Pratt & Whitney said it has lifted orders of the new fuel-efficient geared turbofan jet engine to 6,000 units as the manufacturer seeks to maintain at least half of the market for powerplants on the popular Airbus A320neo.
The engine-maker, a unit of United Technologies Corp. (UTX:US) that competes with General Electric Co. (GE:US), increased its backlog from 5,500 in late May, Paul Adams, Pratt’s president, said in London ahead of the Farnborough International air show.
The rising orders give a boost to Pratt after a geared turbofan engine on Bombardier Inc. (BBD/B)’s new CSeries jet caught fire during a ground test May 29, prompting the fleet to be grounded. Pratt is working on “minor modifications to the engines and procedural changes” with the aim to restart test flights in the next few weeks, Adams said in an interview.
Pratt has responded to inquiries from customers over the cause of the incident, Adams said. The concerns have not hurt long-term sales prospects, he said.
“We think the market is really accepting the technology,” he said. “We’re not seeing any reluctance to buy the GTF based on the CSeries incident. We’re very confident with the reliability of the product and this is the type of thing that happens when engines have 10,000 hours of operation.”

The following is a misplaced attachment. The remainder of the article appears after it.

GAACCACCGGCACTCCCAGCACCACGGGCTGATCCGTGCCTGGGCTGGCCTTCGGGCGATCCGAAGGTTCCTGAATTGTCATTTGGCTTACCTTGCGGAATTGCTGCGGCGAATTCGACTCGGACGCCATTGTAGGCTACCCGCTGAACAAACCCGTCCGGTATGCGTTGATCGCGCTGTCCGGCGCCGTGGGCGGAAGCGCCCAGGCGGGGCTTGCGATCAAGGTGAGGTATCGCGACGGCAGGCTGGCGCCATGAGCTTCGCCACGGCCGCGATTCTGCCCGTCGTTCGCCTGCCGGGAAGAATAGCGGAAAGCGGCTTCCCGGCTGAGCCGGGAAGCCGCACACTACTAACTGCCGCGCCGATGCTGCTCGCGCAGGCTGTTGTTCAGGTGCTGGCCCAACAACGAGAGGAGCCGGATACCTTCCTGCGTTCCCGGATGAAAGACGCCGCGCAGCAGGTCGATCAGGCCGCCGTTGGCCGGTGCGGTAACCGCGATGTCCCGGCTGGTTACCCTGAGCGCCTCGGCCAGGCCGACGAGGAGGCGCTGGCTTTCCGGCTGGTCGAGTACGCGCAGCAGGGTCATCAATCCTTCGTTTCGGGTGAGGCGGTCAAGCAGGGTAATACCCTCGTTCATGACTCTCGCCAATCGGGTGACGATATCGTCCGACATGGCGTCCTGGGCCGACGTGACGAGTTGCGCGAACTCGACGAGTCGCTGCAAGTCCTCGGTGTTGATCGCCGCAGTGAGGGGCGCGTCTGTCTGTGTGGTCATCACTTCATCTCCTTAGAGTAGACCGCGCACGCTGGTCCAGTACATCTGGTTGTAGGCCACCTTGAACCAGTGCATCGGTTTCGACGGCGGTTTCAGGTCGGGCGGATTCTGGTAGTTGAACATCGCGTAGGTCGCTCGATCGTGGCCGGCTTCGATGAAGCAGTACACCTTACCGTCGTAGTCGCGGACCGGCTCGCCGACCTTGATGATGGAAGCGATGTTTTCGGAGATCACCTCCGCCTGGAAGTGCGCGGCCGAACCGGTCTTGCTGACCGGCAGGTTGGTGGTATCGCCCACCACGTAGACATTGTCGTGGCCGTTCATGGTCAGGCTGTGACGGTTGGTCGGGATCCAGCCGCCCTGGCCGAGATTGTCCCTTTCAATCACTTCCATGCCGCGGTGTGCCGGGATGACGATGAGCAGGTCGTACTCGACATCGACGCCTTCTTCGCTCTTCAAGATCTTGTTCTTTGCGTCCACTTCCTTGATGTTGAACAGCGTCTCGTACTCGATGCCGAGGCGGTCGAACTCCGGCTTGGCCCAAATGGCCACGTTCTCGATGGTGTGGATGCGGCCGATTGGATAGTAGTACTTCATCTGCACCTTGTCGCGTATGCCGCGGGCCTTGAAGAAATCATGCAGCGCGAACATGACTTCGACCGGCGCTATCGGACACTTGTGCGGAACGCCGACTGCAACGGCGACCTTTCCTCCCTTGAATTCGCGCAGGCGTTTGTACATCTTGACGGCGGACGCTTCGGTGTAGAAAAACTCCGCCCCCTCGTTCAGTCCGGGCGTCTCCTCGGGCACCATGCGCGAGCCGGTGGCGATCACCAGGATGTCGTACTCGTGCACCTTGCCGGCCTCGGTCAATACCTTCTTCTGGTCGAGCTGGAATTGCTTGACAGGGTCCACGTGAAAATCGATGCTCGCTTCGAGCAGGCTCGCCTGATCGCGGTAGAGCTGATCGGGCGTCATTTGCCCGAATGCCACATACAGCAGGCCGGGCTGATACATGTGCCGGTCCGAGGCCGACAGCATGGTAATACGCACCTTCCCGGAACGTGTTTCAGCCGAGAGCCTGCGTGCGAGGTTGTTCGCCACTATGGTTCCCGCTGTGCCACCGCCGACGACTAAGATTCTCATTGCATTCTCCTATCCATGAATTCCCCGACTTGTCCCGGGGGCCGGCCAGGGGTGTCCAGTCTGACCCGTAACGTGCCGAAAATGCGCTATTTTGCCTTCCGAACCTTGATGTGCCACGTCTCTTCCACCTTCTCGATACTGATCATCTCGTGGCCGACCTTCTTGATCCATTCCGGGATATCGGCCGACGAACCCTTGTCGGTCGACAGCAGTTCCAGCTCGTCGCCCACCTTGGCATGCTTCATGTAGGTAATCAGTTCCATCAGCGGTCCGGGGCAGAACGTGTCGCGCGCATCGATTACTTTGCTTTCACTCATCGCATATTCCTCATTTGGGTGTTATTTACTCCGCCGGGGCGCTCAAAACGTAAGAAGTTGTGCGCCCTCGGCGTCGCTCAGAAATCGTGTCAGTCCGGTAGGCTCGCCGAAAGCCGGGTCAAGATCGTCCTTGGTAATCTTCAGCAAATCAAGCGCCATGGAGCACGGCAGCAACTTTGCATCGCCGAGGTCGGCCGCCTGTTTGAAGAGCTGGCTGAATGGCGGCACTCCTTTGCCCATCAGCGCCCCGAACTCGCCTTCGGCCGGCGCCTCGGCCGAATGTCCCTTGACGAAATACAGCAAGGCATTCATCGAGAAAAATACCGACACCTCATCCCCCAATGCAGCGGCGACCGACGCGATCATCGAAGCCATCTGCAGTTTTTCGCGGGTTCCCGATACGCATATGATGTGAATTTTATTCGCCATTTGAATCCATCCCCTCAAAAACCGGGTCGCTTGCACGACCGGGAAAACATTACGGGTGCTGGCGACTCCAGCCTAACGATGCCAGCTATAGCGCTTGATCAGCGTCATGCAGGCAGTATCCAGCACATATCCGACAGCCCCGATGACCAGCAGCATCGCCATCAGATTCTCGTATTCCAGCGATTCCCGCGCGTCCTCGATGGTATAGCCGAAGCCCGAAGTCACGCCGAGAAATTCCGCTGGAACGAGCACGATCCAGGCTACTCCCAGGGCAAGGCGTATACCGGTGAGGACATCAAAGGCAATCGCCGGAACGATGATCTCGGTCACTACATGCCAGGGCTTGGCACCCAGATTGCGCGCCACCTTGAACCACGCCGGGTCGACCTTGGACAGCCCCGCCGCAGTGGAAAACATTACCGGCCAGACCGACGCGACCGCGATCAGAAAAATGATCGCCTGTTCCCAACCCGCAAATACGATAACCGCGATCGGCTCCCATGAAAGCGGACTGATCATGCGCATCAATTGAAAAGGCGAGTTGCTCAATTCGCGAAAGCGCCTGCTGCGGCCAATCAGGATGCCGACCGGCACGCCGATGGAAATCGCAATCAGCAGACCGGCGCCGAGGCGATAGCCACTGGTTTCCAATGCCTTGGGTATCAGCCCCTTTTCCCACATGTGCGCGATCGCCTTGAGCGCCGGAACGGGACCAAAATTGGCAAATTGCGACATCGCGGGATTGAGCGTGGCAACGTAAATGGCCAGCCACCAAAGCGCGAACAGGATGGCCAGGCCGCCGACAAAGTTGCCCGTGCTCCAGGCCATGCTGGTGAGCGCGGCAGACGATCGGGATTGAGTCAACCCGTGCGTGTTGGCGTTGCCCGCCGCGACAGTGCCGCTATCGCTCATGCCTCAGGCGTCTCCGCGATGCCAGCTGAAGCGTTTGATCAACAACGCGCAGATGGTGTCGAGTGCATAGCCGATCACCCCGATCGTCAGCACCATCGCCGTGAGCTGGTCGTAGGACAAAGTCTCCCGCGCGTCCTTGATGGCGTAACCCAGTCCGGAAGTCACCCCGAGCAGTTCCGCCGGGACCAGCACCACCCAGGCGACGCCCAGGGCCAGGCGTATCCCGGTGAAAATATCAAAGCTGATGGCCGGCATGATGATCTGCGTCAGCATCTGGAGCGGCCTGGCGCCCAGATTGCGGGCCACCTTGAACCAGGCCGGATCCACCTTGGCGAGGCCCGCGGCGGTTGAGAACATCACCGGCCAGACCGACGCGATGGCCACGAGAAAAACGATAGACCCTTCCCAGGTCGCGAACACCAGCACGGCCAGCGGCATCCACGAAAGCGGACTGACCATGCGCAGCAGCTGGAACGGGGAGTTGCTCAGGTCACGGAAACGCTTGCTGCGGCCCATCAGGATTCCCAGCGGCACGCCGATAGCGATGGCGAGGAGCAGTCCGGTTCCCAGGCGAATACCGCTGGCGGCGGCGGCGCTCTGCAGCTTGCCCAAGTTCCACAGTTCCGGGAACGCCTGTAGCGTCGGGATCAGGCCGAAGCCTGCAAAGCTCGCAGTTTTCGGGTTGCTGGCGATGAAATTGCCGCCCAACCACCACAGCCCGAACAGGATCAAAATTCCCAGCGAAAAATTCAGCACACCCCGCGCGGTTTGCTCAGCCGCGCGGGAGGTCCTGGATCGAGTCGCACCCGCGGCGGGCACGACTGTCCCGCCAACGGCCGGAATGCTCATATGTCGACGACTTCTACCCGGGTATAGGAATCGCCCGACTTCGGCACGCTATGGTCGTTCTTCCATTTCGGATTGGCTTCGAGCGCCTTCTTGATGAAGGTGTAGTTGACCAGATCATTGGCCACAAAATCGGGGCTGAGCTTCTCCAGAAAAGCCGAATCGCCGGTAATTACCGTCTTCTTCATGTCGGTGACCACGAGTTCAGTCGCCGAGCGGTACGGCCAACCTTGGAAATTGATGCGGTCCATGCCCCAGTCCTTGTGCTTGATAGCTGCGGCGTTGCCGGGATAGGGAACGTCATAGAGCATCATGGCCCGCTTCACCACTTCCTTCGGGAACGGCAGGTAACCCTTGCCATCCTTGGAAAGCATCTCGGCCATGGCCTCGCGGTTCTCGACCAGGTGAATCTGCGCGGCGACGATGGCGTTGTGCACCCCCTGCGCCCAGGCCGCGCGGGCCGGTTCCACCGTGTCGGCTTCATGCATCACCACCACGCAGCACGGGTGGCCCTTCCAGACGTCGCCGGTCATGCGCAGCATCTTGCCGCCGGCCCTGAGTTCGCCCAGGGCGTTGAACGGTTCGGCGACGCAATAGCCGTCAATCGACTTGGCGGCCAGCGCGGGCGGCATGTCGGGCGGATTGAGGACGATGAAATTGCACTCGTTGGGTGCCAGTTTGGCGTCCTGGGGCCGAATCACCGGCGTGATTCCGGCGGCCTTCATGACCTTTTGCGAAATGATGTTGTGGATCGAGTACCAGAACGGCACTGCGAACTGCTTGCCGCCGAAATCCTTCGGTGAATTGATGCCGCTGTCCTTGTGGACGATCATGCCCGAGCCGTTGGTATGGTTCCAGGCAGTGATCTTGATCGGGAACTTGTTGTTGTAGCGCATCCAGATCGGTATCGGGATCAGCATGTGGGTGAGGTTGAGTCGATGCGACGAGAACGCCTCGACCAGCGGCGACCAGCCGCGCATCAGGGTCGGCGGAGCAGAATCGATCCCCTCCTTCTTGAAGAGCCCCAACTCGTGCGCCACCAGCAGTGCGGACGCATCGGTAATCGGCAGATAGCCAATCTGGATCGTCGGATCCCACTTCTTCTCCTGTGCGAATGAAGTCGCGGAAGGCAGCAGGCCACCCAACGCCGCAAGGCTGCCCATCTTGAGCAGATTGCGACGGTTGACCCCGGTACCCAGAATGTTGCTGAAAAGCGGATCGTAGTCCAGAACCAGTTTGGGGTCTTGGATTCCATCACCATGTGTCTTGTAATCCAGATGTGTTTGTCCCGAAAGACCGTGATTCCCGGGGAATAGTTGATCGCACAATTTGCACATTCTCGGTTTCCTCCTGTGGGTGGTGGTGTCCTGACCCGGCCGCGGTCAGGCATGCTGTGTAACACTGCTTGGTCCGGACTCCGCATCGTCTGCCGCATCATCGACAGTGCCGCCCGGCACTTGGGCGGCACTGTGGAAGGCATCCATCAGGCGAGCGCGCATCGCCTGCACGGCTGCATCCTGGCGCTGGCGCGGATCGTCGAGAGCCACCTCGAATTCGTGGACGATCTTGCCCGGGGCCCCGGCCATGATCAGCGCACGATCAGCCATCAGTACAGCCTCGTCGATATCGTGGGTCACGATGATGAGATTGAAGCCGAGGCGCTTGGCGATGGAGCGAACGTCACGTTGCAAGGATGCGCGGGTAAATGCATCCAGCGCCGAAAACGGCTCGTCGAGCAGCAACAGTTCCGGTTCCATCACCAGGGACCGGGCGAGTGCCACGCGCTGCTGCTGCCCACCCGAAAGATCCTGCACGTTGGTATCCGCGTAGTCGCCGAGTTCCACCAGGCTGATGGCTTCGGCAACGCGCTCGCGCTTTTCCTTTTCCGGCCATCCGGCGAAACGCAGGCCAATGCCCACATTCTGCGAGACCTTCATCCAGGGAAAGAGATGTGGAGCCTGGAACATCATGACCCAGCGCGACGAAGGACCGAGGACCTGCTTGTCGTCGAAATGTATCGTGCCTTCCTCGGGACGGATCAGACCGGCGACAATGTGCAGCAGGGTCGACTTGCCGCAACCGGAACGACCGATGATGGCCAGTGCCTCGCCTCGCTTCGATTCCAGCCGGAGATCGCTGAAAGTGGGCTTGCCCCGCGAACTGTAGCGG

Pratt has spent more than $1 billion over 20 years to develop the geared turbofan engine, which uses a gearbox to improve fuel burn. The company is preparing for a major ramp-up in production to accommodate the rising orders.
The engine is offered on Airbus Group NV (AIR)’s A320neo and the CSeries, in addition to several regional aircraft. Pratt competes with GE’s CFM International joint venture to provide engines for the Airbus jet, and Adams said he’s confident his company can keep 50 to 55 percent market share on the jet.
Pratt is in discussions with airframers about the possibility of adapting the geared turbofan technology for wide-body applications, Adams said, adding the GTF technology “scales extremely well.”
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